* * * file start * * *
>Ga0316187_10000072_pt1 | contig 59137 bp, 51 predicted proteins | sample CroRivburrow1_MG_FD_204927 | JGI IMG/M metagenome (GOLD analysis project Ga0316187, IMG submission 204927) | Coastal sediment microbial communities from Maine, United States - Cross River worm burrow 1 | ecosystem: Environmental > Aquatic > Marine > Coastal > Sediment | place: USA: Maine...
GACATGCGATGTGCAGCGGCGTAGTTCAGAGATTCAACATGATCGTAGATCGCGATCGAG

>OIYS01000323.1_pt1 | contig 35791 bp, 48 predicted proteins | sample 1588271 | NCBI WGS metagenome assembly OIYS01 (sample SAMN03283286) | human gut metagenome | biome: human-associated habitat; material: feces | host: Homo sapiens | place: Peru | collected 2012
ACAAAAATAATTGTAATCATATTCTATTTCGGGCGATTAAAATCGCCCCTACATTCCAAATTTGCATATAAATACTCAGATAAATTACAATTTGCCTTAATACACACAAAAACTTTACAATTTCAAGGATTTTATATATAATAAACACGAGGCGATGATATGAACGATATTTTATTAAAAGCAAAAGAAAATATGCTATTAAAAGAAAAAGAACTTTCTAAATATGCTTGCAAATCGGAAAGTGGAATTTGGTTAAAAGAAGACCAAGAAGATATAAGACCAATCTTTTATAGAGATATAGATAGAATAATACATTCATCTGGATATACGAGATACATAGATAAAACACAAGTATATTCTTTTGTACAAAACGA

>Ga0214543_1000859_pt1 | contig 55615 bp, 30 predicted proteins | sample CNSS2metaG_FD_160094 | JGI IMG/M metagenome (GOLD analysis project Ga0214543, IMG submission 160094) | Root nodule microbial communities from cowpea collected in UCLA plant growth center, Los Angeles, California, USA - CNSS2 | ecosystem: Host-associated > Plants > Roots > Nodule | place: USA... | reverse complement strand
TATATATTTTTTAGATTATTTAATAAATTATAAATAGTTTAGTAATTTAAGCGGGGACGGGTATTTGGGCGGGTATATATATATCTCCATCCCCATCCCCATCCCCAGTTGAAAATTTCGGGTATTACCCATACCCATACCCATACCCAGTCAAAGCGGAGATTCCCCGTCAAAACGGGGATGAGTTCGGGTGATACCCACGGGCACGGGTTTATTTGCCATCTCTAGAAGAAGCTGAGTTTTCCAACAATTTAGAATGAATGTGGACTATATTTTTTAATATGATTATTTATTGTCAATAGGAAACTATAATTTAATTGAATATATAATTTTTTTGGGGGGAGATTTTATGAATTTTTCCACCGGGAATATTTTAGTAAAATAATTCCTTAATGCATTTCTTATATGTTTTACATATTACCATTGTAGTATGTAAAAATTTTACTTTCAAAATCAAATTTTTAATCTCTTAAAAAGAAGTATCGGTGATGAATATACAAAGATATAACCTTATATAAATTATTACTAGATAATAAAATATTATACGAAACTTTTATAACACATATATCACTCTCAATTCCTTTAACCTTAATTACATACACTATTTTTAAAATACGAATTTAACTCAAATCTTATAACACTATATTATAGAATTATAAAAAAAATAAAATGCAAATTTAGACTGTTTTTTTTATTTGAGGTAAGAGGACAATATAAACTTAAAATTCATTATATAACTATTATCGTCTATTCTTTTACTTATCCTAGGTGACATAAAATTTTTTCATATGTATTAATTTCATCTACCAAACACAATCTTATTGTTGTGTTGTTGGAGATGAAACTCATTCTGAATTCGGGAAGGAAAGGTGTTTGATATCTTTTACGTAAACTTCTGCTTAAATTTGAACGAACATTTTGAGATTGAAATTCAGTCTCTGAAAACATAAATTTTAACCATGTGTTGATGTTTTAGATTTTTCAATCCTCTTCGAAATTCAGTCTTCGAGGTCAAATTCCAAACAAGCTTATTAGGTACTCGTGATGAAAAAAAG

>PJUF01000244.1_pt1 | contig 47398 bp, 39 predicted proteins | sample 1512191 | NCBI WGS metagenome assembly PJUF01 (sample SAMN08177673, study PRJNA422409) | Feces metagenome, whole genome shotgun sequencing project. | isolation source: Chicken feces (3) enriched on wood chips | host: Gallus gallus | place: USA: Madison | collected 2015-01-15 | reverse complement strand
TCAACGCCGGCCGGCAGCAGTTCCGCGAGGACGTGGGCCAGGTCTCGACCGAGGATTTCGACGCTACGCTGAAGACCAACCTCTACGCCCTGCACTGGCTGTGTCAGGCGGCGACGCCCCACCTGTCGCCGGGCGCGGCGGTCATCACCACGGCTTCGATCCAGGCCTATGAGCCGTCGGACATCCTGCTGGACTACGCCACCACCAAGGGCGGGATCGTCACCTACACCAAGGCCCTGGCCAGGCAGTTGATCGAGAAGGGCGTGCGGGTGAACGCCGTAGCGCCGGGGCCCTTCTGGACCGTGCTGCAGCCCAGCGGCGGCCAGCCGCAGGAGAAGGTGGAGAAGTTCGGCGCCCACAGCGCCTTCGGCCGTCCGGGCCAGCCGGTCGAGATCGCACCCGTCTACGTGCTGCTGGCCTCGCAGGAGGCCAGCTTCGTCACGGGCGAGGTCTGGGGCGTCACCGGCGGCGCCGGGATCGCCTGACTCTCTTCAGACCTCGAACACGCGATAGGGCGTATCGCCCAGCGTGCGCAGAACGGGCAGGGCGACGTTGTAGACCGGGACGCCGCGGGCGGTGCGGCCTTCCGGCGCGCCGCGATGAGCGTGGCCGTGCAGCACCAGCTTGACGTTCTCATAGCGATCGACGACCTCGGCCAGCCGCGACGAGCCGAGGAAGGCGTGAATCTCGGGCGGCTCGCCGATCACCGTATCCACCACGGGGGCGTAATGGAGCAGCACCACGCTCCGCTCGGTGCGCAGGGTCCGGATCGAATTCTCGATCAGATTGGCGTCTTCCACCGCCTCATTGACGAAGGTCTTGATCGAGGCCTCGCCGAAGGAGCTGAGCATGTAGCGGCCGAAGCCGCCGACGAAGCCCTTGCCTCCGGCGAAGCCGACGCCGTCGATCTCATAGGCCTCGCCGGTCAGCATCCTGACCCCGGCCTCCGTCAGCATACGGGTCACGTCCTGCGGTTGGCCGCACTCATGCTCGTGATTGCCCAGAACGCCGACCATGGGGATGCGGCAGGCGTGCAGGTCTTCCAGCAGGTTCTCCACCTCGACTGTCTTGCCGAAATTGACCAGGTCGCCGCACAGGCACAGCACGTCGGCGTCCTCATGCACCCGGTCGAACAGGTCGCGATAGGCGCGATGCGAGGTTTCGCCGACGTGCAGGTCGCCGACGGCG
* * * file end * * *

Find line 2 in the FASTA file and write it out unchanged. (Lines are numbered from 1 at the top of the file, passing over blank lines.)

GACATGCGATGTGCAGCGGCGTAGTTCAGAGATTCAACATGATCGTAGATCGCGATCGAG